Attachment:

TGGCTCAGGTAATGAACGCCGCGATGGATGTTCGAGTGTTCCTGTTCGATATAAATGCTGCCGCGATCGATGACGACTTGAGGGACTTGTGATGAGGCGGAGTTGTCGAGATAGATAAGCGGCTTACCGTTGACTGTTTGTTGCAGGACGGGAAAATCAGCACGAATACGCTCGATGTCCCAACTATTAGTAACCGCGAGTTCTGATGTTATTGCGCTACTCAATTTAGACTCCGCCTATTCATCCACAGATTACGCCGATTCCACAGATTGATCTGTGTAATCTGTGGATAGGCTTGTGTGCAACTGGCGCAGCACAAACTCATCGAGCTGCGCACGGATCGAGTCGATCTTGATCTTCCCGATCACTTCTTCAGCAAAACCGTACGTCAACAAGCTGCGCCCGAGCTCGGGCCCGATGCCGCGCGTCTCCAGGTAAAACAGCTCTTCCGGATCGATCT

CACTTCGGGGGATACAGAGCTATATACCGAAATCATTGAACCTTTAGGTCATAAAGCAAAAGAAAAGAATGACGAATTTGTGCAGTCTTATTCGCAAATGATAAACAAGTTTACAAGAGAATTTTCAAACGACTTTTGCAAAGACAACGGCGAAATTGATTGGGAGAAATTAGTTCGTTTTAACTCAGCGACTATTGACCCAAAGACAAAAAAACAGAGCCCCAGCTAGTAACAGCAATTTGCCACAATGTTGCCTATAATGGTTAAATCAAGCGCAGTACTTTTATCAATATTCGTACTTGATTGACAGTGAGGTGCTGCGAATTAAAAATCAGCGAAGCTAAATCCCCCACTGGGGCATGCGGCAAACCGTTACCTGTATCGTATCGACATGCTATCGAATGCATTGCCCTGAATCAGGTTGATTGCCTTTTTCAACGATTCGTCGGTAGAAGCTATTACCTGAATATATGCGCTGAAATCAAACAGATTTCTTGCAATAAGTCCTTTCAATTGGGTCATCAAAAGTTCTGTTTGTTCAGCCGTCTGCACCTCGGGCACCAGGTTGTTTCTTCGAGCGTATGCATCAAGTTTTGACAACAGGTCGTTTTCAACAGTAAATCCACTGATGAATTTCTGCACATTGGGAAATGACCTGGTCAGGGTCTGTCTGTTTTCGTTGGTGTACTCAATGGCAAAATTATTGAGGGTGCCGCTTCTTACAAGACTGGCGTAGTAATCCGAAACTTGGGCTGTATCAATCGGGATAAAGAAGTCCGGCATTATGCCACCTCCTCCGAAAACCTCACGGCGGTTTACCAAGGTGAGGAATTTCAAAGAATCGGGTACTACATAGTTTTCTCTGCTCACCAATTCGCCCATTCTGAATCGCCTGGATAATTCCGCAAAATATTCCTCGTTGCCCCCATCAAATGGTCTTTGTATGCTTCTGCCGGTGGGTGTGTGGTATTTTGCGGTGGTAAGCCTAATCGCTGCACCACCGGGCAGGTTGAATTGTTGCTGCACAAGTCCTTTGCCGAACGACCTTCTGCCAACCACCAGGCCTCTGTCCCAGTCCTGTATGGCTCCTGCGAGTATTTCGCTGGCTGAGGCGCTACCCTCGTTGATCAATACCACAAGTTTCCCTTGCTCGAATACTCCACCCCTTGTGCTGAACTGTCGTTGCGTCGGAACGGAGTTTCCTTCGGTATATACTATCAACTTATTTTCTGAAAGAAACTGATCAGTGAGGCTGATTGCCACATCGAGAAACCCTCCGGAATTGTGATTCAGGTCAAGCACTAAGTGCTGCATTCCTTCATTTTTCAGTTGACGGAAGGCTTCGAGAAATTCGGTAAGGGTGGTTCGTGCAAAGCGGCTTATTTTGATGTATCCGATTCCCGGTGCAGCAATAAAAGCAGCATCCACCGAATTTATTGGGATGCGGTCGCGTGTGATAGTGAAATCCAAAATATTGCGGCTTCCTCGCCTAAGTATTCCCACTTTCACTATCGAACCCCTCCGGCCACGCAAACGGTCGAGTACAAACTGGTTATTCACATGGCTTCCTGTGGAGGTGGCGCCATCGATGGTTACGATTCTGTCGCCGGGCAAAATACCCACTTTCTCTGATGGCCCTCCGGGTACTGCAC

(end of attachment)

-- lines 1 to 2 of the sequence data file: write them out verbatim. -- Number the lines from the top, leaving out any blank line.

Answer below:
TGGCTCAGGTAATGAACGCCGCGATGGATGTTCGAGTGTTCCTGTTCGATATAAATGCTGCCGCGATCGATGACGACTTGAGGGACTTGTGATGAGGCGGAGTTGTCGAGATAGATAAGCGGCTTACCGTTGACTGTTTGTTGCAGGACGGGAAAATCAGCACGAATACGCTCGATGTCCCAACTATTAGTAACCGCGAGTTCTGATGTTATTGCGCTACTCAATTTAGACTCCGCCTATTCATCCACAGATTACGCCGATTCCACAGATTGATCTGTGTAATCTGTGGATAGGCTTGTGTGCAACTGGCGCAGCACAAACTCATCGAGCTGCGCACGGATCGAGTCGATCTTGATCTTCCCGATCACTTCTTCAGCAAAACCGTACGTCAACAAGCTGCGCCCGAGCTCGGGCCCGATGCCGCGCGTCTCCAGGTAAAACAGCTCTTCCGGATCGATCT

CACTTCGGGGGATACAGAGCTATATACCGAAATCATTGAACCTTTAGGTCATAAAGCAAAAGAAAAGAATGACGAATTTGTGCAGTCTTATTCGCAAATGATAAACAAGTTTACAAGAGAATTTTCAAACGACTTTTGCAAAGACAACGGCGAAATTGATTGGGAGAAATTAGTTCGTTTTAACTCAGCGACTATTGACCCAAAGACAAAAAAACAGAGCCCCAGCTAGTAACAGCAATTTGCCACAATGTTGCCTATAATGGTTAAATCAAGCGCAGTACTTTTATCAATATTCGTACTTGATTGACAGTGAGGTGCTGCGAATTAAAAATCAGCGAAGCTAAATCCCCCACTGGGGCATGCGGCAAACCGTTACCTGTATCGTATCGACATGCTATCGAATGCATTGCCCTGAATCAGGTTGATTGCCTTTTTCAACGATTCGTCGGTAGAAGCTATTACCTGAATATATGCGCTGAAATCAAACAGATTTCTTGCAATAAGTCCTTTCAATTGGGTCATCAAAAGTTCTGTTTGTTCAGCCGTCTGCACCTCGGGCACCAGGTTGTTTCTTCGAGCGTATGCATCAAGTTTTGACAACAGGTCGTTTTCAACAGTAAATCCACTGATGAATTTCTGCACATTGGGAAATGACCTGGTCAGGGTCTGTCTGTTTTCGTTGGTGTACTCAATGGCAAAATTATTGAGGGTGCCGCTTCTTACAAGACTGGCGTAGTAATCCGAAACTTGGGCTGTATCAATCGGGATAAAGAAGTCCGGCATTATGCCACCTCCTCCGAAAACCTCACGGCGGTTTACCAAGGTGAGGAATTTCAAAGAATCGGGTACTACATAGTTTTCTCTGCTCACCAATTCGCCCATTCTGAATCGCCTGGATAATTCCGCAAAATATTCCTCGTTGCCCCCATCAAATGGTCTTTGTATGCTTCTGCCGGTGGGTGTGTGGTATTTTGCGGTGGTAAGCCTAATCGCTGCACCACCGGGCAGGTTGAATTGTTGCTGCACAAGTCCTTTGCCGAACGACCTTCTGCCAACCACCAGGCCTCTGTCCCAGTCCTGTATGGCTCCTGCGAGTATTTCGCTGGCTGAGGCGCTACCCTCGTTGATCAATACCACAAGTTTCCCTTGCTCGAATACTCCACCCCTTGTGCTGAACTGTCGTTGCGTCGGAACGGAGTTTCCTTCGGTATATACTATCAACTTATTTTCTGAAAGAAACTGATCAGTGAGGCTGATTGCCACATCGAGAAACCCTCCGGAATTGTGATTCAGGTCAAGCACTAAGTGCTGCATTCCTTCATTTTTCAGTTGACGGAAGGCTTCGAGAAATTCGGTAAGGGTGGTTCGTGCAAAGCGGCTTATTTTGATGTATCCGATTCCCGGTGCAGCAATAAAAGCAGCATCCACCGAATTTATTGGGATGCGGTCGCGTGTGATAGTGAAATCCAAAATATTGCGGCTTCCTCGCCTAAGTATTCCCACTTTCACTATCGAACCCCTCCGGCCACGCAAACGGTCGAGTACAAACTGGTTATTCACATGGCTTCCTGTGGAGGTGGCGCCATCGATGGTTACGATTCTGTCGCCGGGCAAAATACCCACTTTCTCTGATGGCCCTCCGGGTACTGCAC